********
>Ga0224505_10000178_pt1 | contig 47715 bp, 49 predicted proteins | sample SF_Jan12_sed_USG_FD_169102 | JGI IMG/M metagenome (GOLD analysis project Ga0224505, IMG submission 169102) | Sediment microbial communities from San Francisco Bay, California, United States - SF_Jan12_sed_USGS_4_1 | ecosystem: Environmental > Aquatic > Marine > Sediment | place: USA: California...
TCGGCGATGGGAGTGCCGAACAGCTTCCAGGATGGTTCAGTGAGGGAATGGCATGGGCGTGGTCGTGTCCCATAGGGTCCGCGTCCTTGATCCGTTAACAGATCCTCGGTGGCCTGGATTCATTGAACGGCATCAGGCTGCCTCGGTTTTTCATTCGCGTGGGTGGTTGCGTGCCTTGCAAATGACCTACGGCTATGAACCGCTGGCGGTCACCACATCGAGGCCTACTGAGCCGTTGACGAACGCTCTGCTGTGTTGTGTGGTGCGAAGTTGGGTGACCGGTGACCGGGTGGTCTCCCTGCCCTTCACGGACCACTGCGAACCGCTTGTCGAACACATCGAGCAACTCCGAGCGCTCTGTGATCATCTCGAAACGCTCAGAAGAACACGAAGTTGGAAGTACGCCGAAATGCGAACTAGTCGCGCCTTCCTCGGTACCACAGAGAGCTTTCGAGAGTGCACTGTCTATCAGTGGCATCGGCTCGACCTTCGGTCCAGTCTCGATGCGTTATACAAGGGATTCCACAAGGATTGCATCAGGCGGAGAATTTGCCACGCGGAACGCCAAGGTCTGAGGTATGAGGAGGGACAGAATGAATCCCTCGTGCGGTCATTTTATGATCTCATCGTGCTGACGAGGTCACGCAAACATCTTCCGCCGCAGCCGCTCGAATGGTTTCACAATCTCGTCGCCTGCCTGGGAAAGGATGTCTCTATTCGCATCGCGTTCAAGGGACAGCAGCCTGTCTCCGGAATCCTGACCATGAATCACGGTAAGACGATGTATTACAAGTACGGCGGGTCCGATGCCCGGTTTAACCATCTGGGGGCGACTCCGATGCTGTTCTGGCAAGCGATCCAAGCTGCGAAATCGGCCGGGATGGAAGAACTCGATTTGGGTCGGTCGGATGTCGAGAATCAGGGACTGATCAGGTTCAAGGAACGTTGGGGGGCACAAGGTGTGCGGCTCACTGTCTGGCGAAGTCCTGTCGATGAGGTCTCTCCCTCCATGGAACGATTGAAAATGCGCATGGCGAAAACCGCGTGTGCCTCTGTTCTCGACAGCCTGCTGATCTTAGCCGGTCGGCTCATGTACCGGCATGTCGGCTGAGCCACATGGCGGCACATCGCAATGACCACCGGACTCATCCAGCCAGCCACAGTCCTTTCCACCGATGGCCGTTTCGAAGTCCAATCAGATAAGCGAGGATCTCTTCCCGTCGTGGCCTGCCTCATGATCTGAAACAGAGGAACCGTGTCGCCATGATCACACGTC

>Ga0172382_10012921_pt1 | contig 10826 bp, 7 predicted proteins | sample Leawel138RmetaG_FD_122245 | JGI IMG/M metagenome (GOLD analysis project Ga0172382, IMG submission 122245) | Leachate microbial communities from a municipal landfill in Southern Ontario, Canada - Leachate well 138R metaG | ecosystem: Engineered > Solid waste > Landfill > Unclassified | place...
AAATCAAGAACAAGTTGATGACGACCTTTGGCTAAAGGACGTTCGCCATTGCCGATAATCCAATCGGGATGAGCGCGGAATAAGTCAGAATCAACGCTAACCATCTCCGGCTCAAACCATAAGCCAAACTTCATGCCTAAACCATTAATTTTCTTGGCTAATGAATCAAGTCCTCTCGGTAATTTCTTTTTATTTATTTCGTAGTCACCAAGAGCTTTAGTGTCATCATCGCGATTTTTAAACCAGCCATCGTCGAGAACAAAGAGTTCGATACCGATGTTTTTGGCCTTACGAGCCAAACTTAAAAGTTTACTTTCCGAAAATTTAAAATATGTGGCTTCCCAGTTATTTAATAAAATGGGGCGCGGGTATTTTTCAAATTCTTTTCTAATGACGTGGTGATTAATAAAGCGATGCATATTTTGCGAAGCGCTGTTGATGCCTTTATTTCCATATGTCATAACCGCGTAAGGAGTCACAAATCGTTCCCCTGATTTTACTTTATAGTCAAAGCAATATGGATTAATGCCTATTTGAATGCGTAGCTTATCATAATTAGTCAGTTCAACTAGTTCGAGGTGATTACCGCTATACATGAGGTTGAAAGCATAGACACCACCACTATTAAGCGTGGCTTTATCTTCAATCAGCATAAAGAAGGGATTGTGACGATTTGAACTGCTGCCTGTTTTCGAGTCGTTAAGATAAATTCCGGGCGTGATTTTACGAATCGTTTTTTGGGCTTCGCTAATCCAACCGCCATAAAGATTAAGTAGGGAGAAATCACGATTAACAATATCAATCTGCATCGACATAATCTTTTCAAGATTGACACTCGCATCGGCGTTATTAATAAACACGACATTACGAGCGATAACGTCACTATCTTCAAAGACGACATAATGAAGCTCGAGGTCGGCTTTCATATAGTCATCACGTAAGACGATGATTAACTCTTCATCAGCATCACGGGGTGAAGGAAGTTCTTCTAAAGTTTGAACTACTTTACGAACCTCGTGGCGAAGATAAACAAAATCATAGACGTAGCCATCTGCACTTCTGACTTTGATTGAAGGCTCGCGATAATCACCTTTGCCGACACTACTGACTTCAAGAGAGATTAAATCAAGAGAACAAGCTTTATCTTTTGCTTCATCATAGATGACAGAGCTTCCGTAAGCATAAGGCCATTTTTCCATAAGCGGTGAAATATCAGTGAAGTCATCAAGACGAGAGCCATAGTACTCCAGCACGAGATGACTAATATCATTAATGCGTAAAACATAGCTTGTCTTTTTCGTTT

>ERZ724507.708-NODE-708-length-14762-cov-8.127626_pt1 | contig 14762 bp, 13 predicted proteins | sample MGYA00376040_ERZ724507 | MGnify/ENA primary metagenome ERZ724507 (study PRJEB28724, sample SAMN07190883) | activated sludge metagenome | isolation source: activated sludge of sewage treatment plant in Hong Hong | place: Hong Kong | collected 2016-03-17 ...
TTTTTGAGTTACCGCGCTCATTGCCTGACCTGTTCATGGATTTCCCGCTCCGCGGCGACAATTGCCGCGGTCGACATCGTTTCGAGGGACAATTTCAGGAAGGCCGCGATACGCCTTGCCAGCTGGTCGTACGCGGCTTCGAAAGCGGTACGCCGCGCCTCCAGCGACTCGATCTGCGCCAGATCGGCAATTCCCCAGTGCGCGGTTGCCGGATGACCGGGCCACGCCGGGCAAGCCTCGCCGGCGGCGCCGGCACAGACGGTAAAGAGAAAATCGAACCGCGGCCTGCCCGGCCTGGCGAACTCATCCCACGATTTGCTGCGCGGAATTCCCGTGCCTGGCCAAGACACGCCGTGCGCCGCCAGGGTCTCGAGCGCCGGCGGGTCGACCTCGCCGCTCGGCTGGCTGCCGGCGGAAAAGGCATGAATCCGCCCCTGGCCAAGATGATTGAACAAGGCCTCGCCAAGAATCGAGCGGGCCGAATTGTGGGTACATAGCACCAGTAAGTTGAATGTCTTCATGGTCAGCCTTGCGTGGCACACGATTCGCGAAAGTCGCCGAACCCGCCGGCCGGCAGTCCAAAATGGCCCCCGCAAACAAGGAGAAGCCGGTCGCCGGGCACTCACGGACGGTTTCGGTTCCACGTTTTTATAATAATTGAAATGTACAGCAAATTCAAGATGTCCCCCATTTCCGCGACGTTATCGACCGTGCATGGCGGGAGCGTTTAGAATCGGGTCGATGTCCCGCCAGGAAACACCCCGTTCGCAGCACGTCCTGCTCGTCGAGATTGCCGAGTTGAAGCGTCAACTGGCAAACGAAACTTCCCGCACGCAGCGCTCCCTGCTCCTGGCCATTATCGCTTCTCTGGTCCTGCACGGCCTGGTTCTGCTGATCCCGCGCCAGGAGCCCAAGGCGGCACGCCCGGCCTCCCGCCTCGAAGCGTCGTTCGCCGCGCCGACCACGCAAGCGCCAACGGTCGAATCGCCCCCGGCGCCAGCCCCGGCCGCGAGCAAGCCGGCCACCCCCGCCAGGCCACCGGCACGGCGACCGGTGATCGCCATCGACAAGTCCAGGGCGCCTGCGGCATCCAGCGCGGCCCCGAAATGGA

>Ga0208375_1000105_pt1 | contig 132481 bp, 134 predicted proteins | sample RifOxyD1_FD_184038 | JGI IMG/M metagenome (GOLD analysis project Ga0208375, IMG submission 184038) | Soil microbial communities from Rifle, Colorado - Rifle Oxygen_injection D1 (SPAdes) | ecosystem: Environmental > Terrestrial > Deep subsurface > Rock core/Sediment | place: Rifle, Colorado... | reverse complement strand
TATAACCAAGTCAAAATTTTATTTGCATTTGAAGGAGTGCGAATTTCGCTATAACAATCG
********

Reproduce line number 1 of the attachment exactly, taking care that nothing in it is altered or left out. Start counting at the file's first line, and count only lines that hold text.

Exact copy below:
>Ga0224505_10000178_pt1 | contig 47715 bp, 49 predicted proteins | sample SF_Jan12_sed_USG_FD_169102 | JGI IMG/M metagenome (GOLD analysis project Ga0224505, IMG submission 169102) | Sediment microbial communities from San Francisco Bay, California, United States - SF_Jan12_sed_USGS_4_1 | ecosystem: Environmental > Aquatic > Marine > Sediment | place: USA: California...